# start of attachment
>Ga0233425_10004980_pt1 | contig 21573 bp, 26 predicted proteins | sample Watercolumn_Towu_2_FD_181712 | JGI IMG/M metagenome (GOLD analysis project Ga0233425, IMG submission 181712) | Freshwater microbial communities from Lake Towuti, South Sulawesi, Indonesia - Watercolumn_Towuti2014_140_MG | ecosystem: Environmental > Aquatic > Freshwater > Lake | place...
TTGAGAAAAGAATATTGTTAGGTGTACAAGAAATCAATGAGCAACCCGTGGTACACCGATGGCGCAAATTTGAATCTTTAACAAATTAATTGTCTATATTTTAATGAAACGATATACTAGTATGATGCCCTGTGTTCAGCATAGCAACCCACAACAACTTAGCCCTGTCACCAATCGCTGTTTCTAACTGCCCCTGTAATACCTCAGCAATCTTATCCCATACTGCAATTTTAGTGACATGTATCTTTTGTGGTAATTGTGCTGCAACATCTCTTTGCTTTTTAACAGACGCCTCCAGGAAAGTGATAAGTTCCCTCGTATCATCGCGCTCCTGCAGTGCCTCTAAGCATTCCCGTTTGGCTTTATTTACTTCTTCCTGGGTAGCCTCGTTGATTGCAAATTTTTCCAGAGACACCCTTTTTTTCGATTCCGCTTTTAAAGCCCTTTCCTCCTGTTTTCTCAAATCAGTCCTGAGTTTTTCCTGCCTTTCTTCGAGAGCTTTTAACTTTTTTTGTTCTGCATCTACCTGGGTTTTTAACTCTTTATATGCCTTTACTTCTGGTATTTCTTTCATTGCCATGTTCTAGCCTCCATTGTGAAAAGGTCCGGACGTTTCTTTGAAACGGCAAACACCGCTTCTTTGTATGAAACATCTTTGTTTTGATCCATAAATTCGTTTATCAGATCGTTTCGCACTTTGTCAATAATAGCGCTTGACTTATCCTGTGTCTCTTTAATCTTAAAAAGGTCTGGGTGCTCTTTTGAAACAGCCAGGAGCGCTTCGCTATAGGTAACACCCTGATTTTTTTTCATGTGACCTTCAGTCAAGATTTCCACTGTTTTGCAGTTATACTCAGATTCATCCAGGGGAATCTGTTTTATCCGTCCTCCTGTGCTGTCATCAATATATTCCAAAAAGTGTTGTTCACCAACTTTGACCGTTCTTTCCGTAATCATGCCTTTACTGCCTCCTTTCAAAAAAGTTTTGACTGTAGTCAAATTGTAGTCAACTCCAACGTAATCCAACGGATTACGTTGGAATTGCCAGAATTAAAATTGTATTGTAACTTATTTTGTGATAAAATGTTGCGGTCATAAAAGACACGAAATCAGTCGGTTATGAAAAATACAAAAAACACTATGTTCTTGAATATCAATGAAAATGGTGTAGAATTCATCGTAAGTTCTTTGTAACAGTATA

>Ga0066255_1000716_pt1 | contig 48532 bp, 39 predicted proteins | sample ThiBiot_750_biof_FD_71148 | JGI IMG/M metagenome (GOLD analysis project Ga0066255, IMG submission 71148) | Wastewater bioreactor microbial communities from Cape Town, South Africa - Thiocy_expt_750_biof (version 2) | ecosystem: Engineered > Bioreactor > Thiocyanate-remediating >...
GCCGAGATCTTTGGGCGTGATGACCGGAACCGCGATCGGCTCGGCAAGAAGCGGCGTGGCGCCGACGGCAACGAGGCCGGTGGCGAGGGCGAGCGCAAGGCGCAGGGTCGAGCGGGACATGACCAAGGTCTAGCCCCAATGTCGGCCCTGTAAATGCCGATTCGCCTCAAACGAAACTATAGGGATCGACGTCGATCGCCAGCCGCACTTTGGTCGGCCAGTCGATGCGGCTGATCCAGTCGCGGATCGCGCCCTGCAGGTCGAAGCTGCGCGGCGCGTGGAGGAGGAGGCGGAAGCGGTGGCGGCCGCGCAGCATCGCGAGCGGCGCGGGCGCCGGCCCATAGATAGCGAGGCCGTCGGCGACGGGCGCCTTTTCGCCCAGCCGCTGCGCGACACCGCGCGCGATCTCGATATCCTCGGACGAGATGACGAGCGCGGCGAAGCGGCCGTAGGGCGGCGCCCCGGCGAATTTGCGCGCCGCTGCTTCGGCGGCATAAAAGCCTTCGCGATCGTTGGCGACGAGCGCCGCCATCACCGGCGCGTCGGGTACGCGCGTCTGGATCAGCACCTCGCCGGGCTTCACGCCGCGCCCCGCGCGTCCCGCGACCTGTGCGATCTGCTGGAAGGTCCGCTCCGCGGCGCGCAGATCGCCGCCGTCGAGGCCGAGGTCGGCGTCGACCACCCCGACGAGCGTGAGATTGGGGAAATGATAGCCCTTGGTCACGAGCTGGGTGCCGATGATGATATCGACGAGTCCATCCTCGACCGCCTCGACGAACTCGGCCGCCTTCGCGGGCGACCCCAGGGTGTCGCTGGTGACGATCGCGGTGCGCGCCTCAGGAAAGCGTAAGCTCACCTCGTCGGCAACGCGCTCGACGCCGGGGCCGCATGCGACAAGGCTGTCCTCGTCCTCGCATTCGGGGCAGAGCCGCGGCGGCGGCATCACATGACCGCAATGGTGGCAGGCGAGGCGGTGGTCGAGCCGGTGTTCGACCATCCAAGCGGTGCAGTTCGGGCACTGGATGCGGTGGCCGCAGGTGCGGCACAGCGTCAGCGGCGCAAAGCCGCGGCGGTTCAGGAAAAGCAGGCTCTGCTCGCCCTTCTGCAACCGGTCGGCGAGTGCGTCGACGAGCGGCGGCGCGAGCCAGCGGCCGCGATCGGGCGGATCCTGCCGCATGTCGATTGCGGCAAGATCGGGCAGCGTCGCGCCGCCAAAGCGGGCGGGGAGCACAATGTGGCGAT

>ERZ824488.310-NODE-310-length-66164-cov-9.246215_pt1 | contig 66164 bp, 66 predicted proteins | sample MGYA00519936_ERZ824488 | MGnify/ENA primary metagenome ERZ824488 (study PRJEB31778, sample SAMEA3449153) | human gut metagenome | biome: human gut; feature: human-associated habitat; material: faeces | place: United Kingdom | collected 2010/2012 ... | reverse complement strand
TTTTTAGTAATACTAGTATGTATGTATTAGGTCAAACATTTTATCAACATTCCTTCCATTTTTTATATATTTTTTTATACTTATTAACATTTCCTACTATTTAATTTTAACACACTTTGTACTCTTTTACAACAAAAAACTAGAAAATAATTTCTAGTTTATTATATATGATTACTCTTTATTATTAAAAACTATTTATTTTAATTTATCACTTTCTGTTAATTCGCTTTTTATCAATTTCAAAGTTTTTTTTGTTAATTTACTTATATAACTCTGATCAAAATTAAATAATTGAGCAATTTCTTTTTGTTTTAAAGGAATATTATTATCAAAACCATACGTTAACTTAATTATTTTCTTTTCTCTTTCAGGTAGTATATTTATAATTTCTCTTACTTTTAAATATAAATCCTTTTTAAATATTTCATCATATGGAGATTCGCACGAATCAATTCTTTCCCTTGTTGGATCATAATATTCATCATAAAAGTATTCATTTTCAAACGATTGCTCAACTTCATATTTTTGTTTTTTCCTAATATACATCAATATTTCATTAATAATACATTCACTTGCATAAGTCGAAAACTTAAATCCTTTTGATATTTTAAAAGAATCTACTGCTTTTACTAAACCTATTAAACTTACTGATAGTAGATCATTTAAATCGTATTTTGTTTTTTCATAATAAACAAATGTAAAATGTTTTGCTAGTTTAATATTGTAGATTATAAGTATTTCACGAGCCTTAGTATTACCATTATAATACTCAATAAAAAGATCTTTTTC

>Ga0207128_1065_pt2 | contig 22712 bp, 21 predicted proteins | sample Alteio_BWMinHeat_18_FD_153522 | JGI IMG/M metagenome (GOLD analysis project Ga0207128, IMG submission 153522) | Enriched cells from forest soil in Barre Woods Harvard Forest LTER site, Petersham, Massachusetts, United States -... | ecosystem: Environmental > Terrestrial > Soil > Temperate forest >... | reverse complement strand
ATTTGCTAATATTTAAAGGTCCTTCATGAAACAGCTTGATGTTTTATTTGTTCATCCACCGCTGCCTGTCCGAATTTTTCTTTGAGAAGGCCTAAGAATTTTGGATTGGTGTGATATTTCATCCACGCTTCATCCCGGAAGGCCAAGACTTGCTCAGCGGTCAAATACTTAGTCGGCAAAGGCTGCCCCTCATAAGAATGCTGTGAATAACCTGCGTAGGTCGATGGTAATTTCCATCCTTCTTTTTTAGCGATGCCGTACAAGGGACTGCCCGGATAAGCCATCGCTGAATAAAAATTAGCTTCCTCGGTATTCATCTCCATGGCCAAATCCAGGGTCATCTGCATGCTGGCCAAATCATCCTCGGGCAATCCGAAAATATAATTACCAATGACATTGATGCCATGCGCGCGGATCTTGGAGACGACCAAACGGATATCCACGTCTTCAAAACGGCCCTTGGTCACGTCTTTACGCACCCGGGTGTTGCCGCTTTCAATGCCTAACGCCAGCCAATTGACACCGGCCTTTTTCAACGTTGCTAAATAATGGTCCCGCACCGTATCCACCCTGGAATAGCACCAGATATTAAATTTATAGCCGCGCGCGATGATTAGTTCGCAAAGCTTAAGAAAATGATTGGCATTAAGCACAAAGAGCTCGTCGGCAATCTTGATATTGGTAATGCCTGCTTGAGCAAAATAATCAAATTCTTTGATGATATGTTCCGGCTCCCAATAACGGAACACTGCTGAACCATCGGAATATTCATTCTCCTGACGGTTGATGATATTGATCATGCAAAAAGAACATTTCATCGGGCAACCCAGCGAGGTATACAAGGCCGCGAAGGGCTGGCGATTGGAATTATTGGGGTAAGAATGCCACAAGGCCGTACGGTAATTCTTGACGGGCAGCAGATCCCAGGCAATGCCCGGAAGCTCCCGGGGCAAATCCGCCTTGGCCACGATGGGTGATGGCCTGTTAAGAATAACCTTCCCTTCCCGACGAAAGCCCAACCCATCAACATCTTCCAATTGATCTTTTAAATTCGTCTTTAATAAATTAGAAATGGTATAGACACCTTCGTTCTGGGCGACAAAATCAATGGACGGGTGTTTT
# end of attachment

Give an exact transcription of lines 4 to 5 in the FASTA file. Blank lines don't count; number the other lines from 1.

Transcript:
GCCGAGATCTTTGGGCGTGATGACCGGAACCGCGATCGGCTCGGCAAGAAGCGGCGTGGCGCCGACGGCAACGAGGCCGGTGGCGAGGGCGAGCGCAAGGCGCAGGGTCGAGCGGGACATGACCAAGGTCTAGCCCCAATGTCGGCCCTGTAAATGCCGATTCGCCTCAAACGAAACTATAGGGATCGACGTCGATCGCCAGCCGCACTTTGGTCGGCCAGTCGATGCGGCTGATCCAGTCGCGGATCGCGCCCTGCAGGTCGAAGCTGCGCGGCGCGTGGAGGAGGAGGCGGAAGCGGTGGCGGCCGCGCAGCATCGCGAGCGGCGCGGGCGCCGGCCCATAGATAGCGAGGCCGTCGGCGACGGGCGCCTTTTCGCCCAGCCGCTGCGCGACACCGCGCGCGATCTCGATATCCTCGGACGAGATGACGAGCGCGGCGAAGCGGCCGTAGGGCGGCGCCCCGGCGAATTTGCGCGCCGCTGCTTCGGCGGCATAAAAGCCTTCGCGATCGTTGGCGACGAGCGCCGCCATCACCGGCGCGTCGGGTACGCGCGTCTGGATCAGCACCTCGCCGGGCTTCACGCCGCGCCCCGCGCGTCCCGCGACCTGTGCGATCTGCTGGAAGGTCCGCTCCGCGGCGCGCAGATCGCCGCCGTCGAGGCCGAGGTCGGCGTCGACCACCCCGACGAGCGTGAGATTGGGGAAATGATAGCCCTTGGTCACGAGCTGGGTGCCGATGATGATATCGACGAGTCCATCCTCGACCGCCTCGACGAACTCGGCCGCCTTCGCGGGCGACCCCAGGGTGTCGCTGGTGACGATCGCGGTGCGCGCCTCAGGAAAGCGTAAGCTCACCTCGTCGGCAACGCGCTCGACGCCGGGGCCGCATGCGACAAGGCTGTCCTCGTCCTCGCATTCGGGGCAGAGCCGCGGCGGCGGCATCACATGACCGCAATGGTGGCAGGCGAGGCGGTGGTCGAGCCGGTGTTCGACCATCCAAGCGGTGCAGTTCGGGCACTGGATGCGGTGGCCGCAGGTGCGGCACAGCGTCAGCGGCGCAAAGCCGCGGCGGTTCAGGAAAAGCAGGCTCTGCTCGCCCTTCTGCAACCGGTCGGCGAGTGCGTCGACGAGCGGCGGCGCGAGCCAGCGGCCGCGATCGGGCGGATCCTGCCGCATGTCGATTGCGGCAAGATCGGGCAGCGTCGCGCCGCCAAAGCGGGCGGGGAGCACAATGTGGCGAT

>ERZ824488.310-NODE-310-length-66164-cov-9.246215_pt1 | contig 66164 bp, 66 predicted proteins | sample MGYA00519936_ERZ824488 | MGnify/ENA primary metagenome ERZ824488 (study PRJEB31778, sample SAMEA3449153) | human gut metagenome | biome: human gut; feature: human-associated habitat; material: faeces | place: United Kingdom | collected 2010/2012 ... | reverse complement strand